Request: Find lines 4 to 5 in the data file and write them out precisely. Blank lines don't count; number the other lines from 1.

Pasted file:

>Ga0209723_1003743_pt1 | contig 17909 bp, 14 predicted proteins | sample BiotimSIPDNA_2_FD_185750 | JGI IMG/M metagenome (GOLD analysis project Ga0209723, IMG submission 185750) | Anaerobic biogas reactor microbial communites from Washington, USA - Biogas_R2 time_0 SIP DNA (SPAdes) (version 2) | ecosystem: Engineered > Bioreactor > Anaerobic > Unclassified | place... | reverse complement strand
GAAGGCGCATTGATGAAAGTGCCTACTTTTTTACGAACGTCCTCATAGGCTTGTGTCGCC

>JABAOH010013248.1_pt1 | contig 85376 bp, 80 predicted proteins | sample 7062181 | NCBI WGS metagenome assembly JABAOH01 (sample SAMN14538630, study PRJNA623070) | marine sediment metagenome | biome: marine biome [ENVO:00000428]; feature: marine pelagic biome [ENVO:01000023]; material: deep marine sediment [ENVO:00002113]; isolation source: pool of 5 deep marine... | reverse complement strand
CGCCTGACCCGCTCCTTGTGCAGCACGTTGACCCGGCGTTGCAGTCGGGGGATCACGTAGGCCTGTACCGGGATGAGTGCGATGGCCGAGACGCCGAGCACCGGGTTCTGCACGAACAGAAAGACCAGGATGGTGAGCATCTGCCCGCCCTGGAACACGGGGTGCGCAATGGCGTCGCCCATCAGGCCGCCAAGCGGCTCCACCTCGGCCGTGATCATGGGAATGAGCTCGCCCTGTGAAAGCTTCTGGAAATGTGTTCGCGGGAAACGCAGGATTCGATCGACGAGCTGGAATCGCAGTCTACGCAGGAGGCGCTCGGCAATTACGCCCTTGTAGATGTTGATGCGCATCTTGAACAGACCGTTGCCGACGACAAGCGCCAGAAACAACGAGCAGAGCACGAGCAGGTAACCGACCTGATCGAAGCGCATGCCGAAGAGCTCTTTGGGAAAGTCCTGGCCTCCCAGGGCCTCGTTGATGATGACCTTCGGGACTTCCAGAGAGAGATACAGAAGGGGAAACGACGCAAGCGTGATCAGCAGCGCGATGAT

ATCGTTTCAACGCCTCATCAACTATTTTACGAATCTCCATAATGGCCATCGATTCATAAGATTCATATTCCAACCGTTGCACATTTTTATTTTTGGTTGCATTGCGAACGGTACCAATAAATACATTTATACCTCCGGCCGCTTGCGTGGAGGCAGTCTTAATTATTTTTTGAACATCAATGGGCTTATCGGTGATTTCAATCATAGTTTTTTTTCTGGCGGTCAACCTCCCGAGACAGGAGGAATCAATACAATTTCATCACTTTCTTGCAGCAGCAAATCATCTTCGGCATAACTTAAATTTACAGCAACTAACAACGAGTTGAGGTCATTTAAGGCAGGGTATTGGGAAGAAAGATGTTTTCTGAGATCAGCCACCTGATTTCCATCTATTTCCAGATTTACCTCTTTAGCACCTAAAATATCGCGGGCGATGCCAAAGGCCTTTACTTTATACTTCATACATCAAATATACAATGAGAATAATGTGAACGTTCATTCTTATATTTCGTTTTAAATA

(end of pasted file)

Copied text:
CGCCTGACCCGCTCCTTGTGCAGCACGTTGACCCGGCGTTGCAGTCGGGGGATCACGTAGGCCTGTACCGGGATGAGTGCGATGGCCGAGACGCCGAGCACCGGGTTCTGCACGAACAGAAAGACCAGGATGGTGAGCATCTGCCCGCCCTGGAACACGGGGTGCGCAATGGCGTCGCCCATCAGGCCGCCAAGCGGCTCCACCTCGGCCGTGATCATGGGAATGAGCTCGCCCTGTGAAAGCTTCTGGAAATGTGTTCGCGGGAAACGCAGGATTCGATCGACGAGCTGGAATCGCAGTCTACGCAGGAGGCGCTCGGCAATTACGCCCTTGTAGATGTTGATGCGCATCTTGAACAGACCGTTGCCGACGACAAGCGCCAGAAACAACGAGCAGAGCACGAGCAGGTAACCGACCTGATCGAAGCGCATGCCGAAGAGCTCTTTGGGAAAGTCCTGGCCTCCCAGGGCCTCGTTGATGATGACCTTCGGGACTTCCAGAGAGAGATACAGAAGGGGAAACGACGCAAGCGTGATCAGCAGCGCGATGAT

ATCGTTTCAACGCCTCATCAACTATTTTACGAATCTCCATAATGGCCATCGATTCATAAGATTCATATTCCAACCGTTGCACATTTTTATTTTTGGTTGCATTGCGAACGGTACCAATAAATACATTTATACCTCCGGCCGCTTGCGTGGAGGCAGTCTTAATTATTTTTTGAACATCAATGGGCTTATCGGTGATTTCAATCATAGTTTTTTTTCTGGCGGTCAACCTCCCGAGACAGGAGGAATCAATACAATTTCATCACTTTCTTGCAGCAGCAAATCATCTTCGGCATAACTTAAATTTACAGCAACTAACAACGAGTTGAGGTCATTTAAGGCAGGGTATTGGGAAGAAAGATGTTTTCTGAGATCAGCCACCTGATTTCCATCTATTTCCAGATTTACCTCTTTAGCACCTAAAATATCGCGGGCGATGCCAAAGGCCTTTACTTTATACTTCATACATCAAATATACAATGAGAATAATGTGAACGTTCATTCTTATATTTCGTTTTAAATA